The BRICS nations will also look to begin settling more trade in national currencies, a shift we highlighted recently in “The PetroYuan Is Born: Gazprom Now Settling All Crude Sales To China In Renminbi”, “PetroYuan Proliferation: Russia, China To Settle "Holy Grail" Pipeline Sales In Renminbi,” and “De-Dollarization Du Jour: Russia Backs BRICS Alternative To SWIFT.” This comes at a convenient time for Russia, which is attempting to diversify away from the dollar amid Western economic sanctions (recently extended into next year) imposed on Moscow in retaliation for the Kremlin’s perceived involvement in Ukraine. RT has more:
BRICS countries will definitely start using their local currencies for mutual settlements quite soon, the head of Russia’s VTB bank Andrey Kostin told RT Wednesday at the BRICS summit in Ufa.

“We definitely see a growing interest from the countries to make settlements in local currencies,” the CEO of Russia’s second biggest bank said. 40-50 percent of all the mutual settlements among the BRICS countries can be performed in domestic currencies, Kostin estimated, RIA reported.

The Chinese yuan as the leading currency can be used in settlements among BRICS member states, Kostin said, adding that the Russian ruble can be used for that as well.

He says there will be a growing interest from leading Russian exporters to the process of switching to national currencies.

And of course no story about the BRICS bank (or the AIIB for that matter) would be complete these days without some mention of Greece and the possibility that Athens may be forced to look elsewhere for help in the event it's driven out of the euro and Jean Claude-Juncker's "humanitarian" plan B proves inadequate to keep the country out of the Third World after Berlin digitally bombs its citizens back to barter status. For today's Russian/Chinese pivot allusion, we go to IBTimes:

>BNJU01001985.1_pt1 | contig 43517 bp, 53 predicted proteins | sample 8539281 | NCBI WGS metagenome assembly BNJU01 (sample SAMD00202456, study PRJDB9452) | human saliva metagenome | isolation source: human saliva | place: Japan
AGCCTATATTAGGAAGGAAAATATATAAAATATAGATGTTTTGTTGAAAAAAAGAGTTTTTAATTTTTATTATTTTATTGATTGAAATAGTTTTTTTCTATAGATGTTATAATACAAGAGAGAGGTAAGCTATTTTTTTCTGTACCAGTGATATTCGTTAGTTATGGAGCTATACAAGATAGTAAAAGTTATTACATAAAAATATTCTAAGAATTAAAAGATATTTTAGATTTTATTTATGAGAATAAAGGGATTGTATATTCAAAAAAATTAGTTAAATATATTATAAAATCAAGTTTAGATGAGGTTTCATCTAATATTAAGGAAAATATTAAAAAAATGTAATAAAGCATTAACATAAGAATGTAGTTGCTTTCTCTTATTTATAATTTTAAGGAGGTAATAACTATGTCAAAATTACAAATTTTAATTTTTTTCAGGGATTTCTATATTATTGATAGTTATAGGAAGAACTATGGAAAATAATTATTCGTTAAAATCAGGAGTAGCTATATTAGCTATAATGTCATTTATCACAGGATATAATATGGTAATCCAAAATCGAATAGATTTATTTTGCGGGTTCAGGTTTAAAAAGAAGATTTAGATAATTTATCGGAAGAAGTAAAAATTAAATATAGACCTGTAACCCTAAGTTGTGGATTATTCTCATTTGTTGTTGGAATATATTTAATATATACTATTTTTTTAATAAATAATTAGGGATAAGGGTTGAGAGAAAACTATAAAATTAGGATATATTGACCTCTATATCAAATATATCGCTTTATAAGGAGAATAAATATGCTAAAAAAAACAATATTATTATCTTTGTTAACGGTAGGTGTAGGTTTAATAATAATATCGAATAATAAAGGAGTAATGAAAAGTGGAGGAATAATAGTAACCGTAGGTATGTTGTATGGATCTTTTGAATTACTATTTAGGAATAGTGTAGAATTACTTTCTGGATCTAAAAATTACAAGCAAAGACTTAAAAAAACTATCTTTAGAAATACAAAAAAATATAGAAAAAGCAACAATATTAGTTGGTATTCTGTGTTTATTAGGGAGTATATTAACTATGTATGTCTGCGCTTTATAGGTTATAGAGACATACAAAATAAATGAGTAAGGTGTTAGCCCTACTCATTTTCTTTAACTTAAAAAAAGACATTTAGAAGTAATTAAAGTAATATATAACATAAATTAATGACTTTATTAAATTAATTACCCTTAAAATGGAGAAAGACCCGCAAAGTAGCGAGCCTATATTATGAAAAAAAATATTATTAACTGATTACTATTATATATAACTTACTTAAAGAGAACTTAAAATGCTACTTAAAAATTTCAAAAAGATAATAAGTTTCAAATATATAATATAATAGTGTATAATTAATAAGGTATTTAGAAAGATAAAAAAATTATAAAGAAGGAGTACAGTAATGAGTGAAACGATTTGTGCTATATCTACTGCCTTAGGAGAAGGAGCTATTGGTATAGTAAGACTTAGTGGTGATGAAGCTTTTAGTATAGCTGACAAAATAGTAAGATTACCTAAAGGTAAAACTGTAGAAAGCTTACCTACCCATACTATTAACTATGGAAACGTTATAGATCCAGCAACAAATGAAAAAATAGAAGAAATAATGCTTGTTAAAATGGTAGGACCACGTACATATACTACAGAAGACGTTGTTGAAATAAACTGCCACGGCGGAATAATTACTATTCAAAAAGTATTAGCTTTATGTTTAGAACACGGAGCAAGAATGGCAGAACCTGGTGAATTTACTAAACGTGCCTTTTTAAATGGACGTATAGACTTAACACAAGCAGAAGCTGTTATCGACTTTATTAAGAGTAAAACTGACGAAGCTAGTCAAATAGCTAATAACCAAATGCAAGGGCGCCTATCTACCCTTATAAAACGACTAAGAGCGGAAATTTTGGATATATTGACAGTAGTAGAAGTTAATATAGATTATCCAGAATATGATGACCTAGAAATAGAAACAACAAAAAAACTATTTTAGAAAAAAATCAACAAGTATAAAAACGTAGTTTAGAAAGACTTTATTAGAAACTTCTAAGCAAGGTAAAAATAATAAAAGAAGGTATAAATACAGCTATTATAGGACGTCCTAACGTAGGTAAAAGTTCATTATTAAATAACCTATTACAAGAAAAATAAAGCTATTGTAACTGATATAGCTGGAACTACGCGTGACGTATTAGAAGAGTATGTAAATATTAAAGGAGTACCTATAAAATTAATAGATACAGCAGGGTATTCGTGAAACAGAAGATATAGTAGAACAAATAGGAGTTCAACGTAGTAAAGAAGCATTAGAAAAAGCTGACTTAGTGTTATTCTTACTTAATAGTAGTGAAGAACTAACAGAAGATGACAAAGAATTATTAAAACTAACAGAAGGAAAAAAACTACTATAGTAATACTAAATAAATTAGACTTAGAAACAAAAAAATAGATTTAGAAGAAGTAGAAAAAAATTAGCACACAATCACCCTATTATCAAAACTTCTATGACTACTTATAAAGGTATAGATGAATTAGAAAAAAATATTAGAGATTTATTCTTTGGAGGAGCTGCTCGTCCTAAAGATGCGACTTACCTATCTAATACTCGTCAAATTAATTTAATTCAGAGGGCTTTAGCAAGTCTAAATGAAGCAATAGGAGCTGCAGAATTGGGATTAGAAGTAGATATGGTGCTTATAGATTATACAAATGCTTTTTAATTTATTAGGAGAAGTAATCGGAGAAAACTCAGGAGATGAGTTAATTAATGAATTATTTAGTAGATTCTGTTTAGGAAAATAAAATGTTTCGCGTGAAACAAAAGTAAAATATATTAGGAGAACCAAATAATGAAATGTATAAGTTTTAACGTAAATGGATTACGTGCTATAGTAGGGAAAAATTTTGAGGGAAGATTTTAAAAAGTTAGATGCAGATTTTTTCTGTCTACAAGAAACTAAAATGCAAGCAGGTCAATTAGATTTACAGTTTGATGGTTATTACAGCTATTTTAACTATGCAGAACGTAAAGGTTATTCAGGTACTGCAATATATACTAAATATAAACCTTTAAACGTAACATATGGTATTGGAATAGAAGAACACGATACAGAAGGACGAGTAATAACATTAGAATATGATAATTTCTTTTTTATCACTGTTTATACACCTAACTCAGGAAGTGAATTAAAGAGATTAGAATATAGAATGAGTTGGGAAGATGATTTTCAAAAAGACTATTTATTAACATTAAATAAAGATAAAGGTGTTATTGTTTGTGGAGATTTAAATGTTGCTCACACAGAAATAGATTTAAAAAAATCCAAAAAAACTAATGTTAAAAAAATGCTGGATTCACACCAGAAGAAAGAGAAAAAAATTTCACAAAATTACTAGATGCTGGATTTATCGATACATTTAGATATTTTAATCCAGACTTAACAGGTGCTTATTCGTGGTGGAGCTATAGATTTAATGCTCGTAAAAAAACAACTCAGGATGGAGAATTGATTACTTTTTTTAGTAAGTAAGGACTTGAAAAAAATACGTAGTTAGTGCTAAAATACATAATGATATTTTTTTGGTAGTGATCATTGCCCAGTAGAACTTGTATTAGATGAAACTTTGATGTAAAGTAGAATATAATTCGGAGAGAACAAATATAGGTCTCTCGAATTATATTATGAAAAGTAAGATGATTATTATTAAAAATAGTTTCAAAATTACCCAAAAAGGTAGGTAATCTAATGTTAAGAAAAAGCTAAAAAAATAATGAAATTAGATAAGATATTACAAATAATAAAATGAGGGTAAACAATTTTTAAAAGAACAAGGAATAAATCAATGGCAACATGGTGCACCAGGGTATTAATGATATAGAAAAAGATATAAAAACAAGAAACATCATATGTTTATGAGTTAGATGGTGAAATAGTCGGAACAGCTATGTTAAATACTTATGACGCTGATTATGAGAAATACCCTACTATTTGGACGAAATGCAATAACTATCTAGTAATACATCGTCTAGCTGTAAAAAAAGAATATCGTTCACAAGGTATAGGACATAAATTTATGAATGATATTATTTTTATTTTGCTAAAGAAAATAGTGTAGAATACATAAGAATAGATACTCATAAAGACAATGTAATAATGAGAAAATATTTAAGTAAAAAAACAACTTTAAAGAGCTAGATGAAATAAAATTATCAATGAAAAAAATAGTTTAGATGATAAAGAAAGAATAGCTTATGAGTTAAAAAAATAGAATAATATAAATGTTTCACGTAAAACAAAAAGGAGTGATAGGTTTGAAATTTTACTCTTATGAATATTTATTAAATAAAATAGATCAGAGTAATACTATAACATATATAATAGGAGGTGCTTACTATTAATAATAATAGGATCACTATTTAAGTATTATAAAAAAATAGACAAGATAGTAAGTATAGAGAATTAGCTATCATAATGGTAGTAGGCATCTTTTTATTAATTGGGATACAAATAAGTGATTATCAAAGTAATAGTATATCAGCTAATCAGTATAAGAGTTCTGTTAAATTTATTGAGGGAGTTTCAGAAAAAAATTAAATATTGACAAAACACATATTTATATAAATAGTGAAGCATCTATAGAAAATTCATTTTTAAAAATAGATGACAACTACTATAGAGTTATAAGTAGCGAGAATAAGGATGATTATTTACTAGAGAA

Greece could get financing from the New Development Bank operated by Brazil, Russia, India, China and South Africa (BRICS) if it buys a few shares of the institution to become a member. The bank, which is set to begin operations next April, is seen an alternative to Western financing.

Deputy Russian Finance Minister Sergey Storchak said becoming a part of the bank would require Greek officials to make a political decision.

"We do not have any co-relation between a contribution and an amount of funding,” Russian news agency Tass quoted Storchak as saying. “There is general agreement that the system of the countries’ assets will be balanced."

Russian Finance Minister Anton Siluanov said Tuesday it is necessary for the new bank to "carve out a niche" since competition among international banks is intense.
Yes, the bank must "carve out a niche", and preferably one which takes every opportunity to undercut the influence of the US-dominated multilateral institutions that have defined the post-war world and served to underwrite six decades of dollar dominance.

So we suppose it's not all bad news for China these days. Beijing may have a decelerating economy and a stock market collapse on its hands, but at the end of the day, the country now controls not one (AIIB), not two (Silk Road Fund), but three (BRICS bank) development banks, which gives Xi Jinping quite a few options when it comes to embedding the yuan in global investment and trade which, in the long-run, is far more important than where the SHCOMP closes on Thursday.